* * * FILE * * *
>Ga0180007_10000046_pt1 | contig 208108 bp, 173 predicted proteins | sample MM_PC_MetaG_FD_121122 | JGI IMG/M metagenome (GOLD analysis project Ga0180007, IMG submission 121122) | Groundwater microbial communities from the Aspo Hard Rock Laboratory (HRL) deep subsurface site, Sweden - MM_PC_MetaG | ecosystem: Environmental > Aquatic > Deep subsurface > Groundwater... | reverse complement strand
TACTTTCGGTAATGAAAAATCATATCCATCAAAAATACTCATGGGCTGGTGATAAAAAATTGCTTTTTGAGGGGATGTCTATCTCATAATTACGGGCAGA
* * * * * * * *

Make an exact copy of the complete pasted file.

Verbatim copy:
>Ga0180007_10000046_pt1 | contig 208108 bp, 173 predicted proteins | sample MM_PC_MetaG_FD_121122 | JGI IMG/M metagenome (GOLD analysis project Ga0180007, IMG submission 121122) | Groundwater microbial communities from the Aspo Hard Rock Laboratory (HRL) deep subsurface site, Sweden - MM_PC_MetaG | ecosystem: Environmental > Aquatic > Deep subsurface > Groundwater... | reverse complement strand
TACTTTCGGTAATGAAAAATCATATCCATCAAAAATACTCATGGGCTGGTGATAAAAAATTGCTTTTTGAGGGGATGTCTATCTCATAATTACGGGCAGA